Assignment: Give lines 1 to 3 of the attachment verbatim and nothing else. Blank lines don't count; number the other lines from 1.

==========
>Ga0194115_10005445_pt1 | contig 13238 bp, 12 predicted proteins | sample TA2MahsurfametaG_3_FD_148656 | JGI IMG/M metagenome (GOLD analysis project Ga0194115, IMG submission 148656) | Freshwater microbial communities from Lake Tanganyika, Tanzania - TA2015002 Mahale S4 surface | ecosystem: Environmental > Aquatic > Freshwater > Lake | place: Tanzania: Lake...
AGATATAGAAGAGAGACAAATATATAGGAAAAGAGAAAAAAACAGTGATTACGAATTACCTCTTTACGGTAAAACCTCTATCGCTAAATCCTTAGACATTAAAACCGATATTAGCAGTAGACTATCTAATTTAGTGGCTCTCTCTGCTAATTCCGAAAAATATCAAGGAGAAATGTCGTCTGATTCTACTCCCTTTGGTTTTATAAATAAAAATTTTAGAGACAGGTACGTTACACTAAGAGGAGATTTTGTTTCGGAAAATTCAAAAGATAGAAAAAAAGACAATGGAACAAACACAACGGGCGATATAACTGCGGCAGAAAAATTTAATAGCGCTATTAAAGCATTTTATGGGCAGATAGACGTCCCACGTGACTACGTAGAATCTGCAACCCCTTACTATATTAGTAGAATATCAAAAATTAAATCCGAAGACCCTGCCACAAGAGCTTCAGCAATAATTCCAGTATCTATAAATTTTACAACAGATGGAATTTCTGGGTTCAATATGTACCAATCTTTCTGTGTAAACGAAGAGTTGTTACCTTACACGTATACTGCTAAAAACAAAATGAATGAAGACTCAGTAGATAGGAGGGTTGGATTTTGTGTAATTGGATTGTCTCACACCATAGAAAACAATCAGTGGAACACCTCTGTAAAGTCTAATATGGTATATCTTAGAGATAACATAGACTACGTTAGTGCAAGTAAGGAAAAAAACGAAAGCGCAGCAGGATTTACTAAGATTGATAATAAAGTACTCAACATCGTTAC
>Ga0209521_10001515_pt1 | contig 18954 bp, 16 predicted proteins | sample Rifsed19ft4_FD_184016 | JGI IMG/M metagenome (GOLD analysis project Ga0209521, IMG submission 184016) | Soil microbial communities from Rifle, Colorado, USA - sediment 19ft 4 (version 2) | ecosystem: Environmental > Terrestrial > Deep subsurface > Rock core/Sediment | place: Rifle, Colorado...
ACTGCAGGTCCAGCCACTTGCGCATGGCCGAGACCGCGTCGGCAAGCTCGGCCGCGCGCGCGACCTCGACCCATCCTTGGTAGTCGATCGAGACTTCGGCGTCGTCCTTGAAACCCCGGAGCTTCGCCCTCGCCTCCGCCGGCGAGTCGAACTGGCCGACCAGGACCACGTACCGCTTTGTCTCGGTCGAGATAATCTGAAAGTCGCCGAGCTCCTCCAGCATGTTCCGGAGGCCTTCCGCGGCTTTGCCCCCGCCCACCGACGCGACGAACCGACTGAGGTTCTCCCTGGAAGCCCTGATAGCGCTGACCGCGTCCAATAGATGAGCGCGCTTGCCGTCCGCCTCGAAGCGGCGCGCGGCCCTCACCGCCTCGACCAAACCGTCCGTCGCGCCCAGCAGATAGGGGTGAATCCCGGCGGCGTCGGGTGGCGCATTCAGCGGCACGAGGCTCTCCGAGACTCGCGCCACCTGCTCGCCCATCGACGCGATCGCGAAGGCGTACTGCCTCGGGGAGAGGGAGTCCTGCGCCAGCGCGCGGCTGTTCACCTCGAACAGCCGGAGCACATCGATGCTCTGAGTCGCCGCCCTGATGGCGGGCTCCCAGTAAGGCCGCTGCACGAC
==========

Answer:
>Ga0194115_10005445_pt1 | contig 13238 bp, 12 predicted proteins | sample TA2MahsurfametaG_3_FD_148656 | JGI IMG/M metagenome (GOLD analysis project Ga0194115, IMG submission 148656) | Freshwater microbial communities from Lake Tanganyika, Tanzania - TA2015002 Mahale S4 surface | ecosystem: Environmental > Aquatic > Freshwater > Lake | place: Tanzania: Lake...
AGATATAGAAGAGAGACAAATATATAGGAAAAGAGAAAAAAACAGTGATTACGAATTACCTCTTTACGGTAAAACCTCTATCGCTAAATCCTTAGACATTAAAACCGATATTAGCAGTAGACTATCTAATTTAGTGGCTCTCTCTGCTAATTCCGAAAAATATCAAGGAGAAATGTCGTCTGATTCTACTCCCTTTGGTTTTATAAATAAAAATTTTAGAGACAGGTACGTTACACTAAGAGGAGATTTTGTTTCGGAAAATTCAAAAGATAGAAAAAAAGACAATGGAACAAACACAACGGGCGATATAACTGCGGCAGAAAAATTTAATAGCGCTATTAAAGCATTTTATGGGCAGATAGACGTCCCACGTGACTACGTAGAATCTGCAACCCCTTACTATATTAGTAGAATATCAAAAATTAAATCCGAAGACCCTGCCACAAGAGCTTCAGCAATAATTCCAGTATCTATAAATTTTACAACAGATGGAATTTCTGGGTTCAATATGTACCAATCTTTCTGTGTAAACGAAGAGTTGTTACCTTACACGTATACTGCTAAAAACAAAATGAATGAAGACTCAGTAGATAGGAGGGTTGGATTTTGTGTAATTGGATTGTCTCACACCATAGAAAACAATCAGTGGAACACCTCTGTAAAGTCTAATATGGTATATCTTAGAGATAACATAGACTACGTTAGTGCAAGTAAGGAAAAAAACGAAAGCGCAGCAGGATTTACTAAGATTGATAATAAAGTACTCAACATCGTTAC
>Ga0209521_10001515_pt1 | contig 18954 bp, 16 predicted proteins | sample Rifsed19ft4_FD_184016 | JGI IMG/M metagenome (GOLD analysis project Ga0209521, IMG submission 184016) | Soil microbial communities from Rifle, Colorado, USA - sediment 19ft 4 (version 2) | ecosystem: Environmental > Terrestrial > Deep subsurface > Rock core/Sediment | place: Rifle, Colorado...